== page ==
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Falklands Present A Unique Opportunity To Smaller Players

Introduction
Argentina has started to make a name for itself in the oil and gas world due to the vast reserves located in the Vaca Muerta shale region. If successfully developed, Argentina could become the first major shale producer outside of North America.

But just off the coast of Argentina in the Atlantic Ocean is another budding oil and gas region. Although it is not Argentine territory – this is a very sore subject – this area could also be another source of new oil and gas production. The Falklands (or as Argentina calls them, Las Malvinas) are a group of islands that have been under British rule since the 19th century. Argentina and the United Kingdom fought a short but bloody war in the early 1980’s in the waning days of the Argentine dictatorship.

After the war a standoff ensued. Argentina demanded the U.K. turn over the islands, but the U.K. has stood firm. Little movement took place over the past few decades. But Argentina is once again incensed about British control over the islands so near to its shores. The flare up in tensions in recent years has occurred because there is solid evidence that an oil bonanza lies just off of the islands – to the north, east, and south. Argentina has done its best to scare away investment, barring companies from the Vaca Muerta if they also operate in the Falklands. With the oil majors staying away, deciding they are better off staying on Argentina’s good side, only smaller companies are exploring around the islands.

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A Playground for Smaller Companies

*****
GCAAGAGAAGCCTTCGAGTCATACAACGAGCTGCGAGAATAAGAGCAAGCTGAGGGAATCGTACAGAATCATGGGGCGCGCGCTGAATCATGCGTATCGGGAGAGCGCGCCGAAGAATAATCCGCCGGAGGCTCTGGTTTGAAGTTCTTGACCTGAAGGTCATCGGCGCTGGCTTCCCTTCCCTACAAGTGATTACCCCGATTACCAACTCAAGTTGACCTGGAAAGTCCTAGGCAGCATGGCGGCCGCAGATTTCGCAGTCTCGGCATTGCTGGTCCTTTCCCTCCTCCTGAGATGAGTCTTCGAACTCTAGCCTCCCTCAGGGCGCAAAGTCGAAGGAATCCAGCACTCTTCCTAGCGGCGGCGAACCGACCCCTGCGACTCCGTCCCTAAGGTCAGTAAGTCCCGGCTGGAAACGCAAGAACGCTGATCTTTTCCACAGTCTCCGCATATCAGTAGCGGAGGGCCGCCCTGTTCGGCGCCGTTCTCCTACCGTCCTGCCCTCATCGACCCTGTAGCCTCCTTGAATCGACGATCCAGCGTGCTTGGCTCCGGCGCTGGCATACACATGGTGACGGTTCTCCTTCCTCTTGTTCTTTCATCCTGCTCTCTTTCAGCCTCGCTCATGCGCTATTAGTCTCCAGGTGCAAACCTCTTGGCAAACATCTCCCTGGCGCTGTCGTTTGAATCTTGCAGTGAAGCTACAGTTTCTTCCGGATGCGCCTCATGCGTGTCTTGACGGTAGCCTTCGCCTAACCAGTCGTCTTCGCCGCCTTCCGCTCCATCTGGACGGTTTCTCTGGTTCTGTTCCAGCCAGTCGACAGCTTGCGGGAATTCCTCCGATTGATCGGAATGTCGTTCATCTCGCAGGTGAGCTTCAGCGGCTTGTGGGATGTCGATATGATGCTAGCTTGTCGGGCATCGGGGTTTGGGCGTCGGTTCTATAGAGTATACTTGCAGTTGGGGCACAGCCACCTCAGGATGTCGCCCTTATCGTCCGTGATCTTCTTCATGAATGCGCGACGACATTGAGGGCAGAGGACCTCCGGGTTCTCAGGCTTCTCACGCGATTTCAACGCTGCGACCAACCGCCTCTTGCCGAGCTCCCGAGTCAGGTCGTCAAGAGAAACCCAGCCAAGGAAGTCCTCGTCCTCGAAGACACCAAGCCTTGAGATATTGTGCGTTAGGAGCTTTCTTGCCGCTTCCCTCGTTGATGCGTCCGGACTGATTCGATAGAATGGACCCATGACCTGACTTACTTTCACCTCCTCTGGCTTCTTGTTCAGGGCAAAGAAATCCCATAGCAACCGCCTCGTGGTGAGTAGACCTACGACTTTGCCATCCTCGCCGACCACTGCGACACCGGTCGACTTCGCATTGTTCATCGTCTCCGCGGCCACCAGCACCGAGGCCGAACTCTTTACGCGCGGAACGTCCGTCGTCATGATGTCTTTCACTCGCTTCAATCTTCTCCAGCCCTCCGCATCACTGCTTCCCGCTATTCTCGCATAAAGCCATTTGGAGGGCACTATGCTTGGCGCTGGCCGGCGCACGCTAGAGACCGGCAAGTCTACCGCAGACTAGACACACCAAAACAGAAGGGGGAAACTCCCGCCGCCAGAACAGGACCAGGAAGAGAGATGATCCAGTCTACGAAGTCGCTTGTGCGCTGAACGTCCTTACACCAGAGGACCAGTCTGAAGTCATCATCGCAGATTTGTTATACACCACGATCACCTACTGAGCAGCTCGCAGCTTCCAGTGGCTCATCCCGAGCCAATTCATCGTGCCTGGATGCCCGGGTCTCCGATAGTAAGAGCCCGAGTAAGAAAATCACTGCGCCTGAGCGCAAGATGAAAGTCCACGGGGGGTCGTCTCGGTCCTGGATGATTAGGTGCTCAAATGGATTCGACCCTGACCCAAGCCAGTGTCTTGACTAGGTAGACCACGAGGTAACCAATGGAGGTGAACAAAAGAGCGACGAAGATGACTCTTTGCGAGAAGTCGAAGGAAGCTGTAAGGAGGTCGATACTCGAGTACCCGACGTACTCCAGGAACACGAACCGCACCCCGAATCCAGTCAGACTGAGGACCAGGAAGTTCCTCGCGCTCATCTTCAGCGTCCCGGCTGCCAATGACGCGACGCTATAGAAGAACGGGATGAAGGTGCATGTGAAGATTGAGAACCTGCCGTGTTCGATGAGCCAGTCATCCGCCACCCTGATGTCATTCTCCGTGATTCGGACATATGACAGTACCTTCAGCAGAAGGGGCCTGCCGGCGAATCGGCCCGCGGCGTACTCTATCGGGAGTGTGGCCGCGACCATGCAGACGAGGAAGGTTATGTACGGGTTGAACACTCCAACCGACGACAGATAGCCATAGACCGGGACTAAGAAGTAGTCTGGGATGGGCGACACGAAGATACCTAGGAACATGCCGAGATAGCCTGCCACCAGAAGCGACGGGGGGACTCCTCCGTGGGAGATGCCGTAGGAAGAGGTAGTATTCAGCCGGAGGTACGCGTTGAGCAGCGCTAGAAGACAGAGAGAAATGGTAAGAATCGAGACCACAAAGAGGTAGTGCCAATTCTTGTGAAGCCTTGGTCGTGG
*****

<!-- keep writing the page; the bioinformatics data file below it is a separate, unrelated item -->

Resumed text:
Let’s take a closer look at some of the players and some of the prospective tracts of oil and gas near the Falklands.

Premier Oil (LON: PMO) has one of the stronger positions in the region. It farmed-in on the Sea Lion field to the north of the Falklands, a license owned by Rockhopper Exploration (LON: RKH). The Sea Lion has garnered quite a bit of attention. But Premier dialed back drilling plans after oil prices sank. Premier now plans on spending no more than $2 billion to develop a smaller section of the field by drilling fewer wells. Once online, Premier forecasts that its investment will yield 160 million barrels of oil over the course of 15 years, providing a plateau rate of 50,000 to 60,000 barrels per day. Premier drilled the Zebedee well in the Sea Lion prospect, and they discovered a 79-foot oil column. Premier also spud the Isobel Deep well on April 8, and test results are forthcoming, perhaps by the end of the month. Future drilling will depend on the results.

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Noble Energy (NYSE: NBL) is a larger driller in the Falklands, and it has more of a global reach. Noble is best known for its major gas discoveries in the Eastern Mediterranean where it is developing natural gas for sale in Israel, Jordan, and Egypt. But Noble is also the lead on a few projects near the Falklands.

Noble has the rights to 10 million gross acres that stretch across the South Basin (which consists of three sub-basins southeast of the Falkland Islands, including the Volunteer Sub-Basin, the Fitzroy Sub-Basin, and the Southern Sub-Basin). The one project to watch is the Humpback prospect, one of the most exciting projects lined up in the Fitzroy Sub-Basin. Humpback may hold around 510 million barrels of oil (unrisked). The results from that spud will inform what the companies do next. If they prove to be promising, the group may drill nearby. The Stingray play, for example, located in the vicinity of Humpback, could hold 266 million barrels, but will not come next unless Noble feels confident about the resources. Noble is the lead on the Humpback project, with a 35% working interest. Falklands Oil and Gas Limited (LON: FOGL) has a 52.5% stake and Edison International (NYSE: EIX), a 12.5% stake. They expect to spud in May 2015.